The Iowa Constitution

The Constitution of Iowa is the plan we have for our state government. The plan tells how the government should be organized and who has certain duties. Iowa's first constitution was written when Iowa entered the Union as a state in 1846. It was different from the rules of government which had been followed when Iowa was a territory, and it was different from the constitutions of other states. It was supposed to fit the needs of people in Iowa.

Unfortunately, there were problems with the first constitution of 1846. The people finally decided in 1857 that it would be easier to start over again with a new constitution. A new plan of government was written at a meeting in the Old Stone Capitol in Iowa City. This new constitution is the one we live by today. It has been amended 36 times since 1857.

Just as the national government had three separate branches, the 1857 constitution set up three branches of government for Iowa: the legislative, the executive and the judicial. This meant there was to be a General Assembly elected by the people to make laws, an elected governor to carry out the laws, and a Supreme Court appointed by the governor to decide disagreements over what the law really said. The new constitution listed the qualifications for the people in each of these branches of government, and it also described their duties.

The General Assembly

The Constitution of the state set up a plan for government without many laws telling how things were to be run or how people were to act. It was the duty of the General Assembly to make these laws. As the years went by, new laws were needed to take care of new problems. The General Assembly now meets every year to consider what new laws are needed or what old laws should be changed.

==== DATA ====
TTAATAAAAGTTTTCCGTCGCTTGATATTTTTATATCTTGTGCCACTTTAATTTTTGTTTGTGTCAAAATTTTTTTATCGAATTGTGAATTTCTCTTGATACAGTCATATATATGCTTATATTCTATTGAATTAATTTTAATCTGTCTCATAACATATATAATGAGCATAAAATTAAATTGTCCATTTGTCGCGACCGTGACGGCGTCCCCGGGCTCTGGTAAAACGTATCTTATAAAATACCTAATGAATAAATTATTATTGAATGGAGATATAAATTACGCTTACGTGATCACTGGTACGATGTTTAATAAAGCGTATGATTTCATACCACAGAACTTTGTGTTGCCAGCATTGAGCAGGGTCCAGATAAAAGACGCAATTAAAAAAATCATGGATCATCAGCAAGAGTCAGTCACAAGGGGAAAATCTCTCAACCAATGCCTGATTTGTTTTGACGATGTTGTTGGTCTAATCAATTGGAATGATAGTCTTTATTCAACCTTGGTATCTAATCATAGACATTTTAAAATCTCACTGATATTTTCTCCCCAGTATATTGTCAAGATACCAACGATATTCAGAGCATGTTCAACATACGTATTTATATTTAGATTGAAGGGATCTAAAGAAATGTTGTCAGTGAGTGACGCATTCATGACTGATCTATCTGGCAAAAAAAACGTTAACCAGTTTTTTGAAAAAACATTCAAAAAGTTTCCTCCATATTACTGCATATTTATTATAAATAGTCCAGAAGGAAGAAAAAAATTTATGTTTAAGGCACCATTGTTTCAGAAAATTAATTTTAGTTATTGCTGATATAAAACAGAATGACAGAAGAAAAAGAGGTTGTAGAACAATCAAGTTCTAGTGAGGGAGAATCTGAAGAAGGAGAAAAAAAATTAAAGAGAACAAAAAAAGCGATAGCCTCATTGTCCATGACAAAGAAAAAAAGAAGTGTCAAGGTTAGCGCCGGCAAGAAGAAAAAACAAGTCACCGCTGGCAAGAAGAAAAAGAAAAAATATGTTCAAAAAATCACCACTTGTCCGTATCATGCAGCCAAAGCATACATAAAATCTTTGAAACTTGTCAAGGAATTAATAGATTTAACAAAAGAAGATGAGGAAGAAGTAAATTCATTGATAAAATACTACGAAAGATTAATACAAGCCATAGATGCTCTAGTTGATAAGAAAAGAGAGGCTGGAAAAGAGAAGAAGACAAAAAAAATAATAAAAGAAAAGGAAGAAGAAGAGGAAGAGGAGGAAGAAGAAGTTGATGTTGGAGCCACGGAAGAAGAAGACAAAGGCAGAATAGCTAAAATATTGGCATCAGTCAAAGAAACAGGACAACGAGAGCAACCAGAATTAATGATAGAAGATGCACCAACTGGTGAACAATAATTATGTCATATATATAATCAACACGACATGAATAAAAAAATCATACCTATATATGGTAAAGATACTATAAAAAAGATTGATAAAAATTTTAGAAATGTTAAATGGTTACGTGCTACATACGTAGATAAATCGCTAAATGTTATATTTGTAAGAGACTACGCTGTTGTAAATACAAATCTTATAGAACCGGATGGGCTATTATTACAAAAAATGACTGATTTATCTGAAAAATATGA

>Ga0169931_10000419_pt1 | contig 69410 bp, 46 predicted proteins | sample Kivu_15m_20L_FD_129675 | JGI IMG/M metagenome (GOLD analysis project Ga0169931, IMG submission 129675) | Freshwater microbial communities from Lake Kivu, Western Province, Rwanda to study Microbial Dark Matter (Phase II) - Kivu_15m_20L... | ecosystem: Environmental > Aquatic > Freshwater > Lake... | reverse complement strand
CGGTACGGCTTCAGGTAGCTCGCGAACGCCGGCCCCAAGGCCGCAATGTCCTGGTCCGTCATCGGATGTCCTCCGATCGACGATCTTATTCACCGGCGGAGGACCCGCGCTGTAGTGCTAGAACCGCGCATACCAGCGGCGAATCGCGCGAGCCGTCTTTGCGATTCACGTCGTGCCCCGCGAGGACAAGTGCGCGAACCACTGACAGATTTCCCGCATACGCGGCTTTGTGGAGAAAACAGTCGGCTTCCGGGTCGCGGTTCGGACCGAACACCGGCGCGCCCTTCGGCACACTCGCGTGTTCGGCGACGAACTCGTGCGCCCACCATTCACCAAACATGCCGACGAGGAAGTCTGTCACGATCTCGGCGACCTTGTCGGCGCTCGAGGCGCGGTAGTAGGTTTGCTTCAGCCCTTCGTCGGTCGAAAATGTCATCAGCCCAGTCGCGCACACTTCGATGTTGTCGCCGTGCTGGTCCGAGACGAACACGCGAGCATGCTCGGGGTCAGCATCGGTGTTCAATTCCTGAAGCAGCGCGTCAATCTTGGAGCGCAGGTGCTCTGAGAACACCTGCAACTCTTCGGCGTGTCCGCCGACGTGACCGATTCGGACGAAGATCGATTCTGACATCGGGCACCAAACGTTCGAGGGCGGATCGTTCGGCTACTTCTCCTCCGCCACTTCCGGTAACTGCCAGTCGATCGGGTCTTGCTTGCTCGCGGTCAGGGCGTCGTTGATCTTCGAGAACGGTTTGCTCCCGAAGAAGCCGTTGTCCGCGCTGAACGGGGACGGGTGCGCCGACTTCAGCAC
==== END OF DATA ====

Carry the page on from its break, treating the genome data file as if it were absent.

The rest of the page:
The General Assembly is divided into two separate parts: the House of Representatives and the Senate. The people of the state elect members of the General Assembly. A representative serves for two years, and a senator serves for four years. To be eligible for election to the General Assembly a person must be a citizen, have been a resident of the state for at least one year, and live in the district he or she represents. A representative must be at least 21 years old, and a senator must be at least 25 years old.

The Governor

The head of state government is the governor. His/her responsibility is to carry out the laws passed by the General Assembly—and the governor must read and sign each law as it comes from the legislature. If the governor does not like a law, then he or she may refuse to sign it. This power, called a veto, gives the governor a lot of responsibility.

The governor also appoints Supreme Court justices, heads of government departments and commissions. The governor is elected by the people of the state. In order to run for the office of governor a candidate must be at least 30 years old, a citizen of the United States and a resident of Iowa for at least two years.

The Supreme Court

This branch of government makes decisions about the law. If there is a question about the meaning of a law, the judges make a final decision.

Members of the Iowa Supreme Court—called justices— are appointed by the governor. The appointment must be approved by a majority of the voters at an election. Each justice serves a term of eight years.

Adapted from original article in The Goldfinch, Spring 1976. Iowa City: State Historical Society of Iowa.
© State Historical Society of Iowa

 

 


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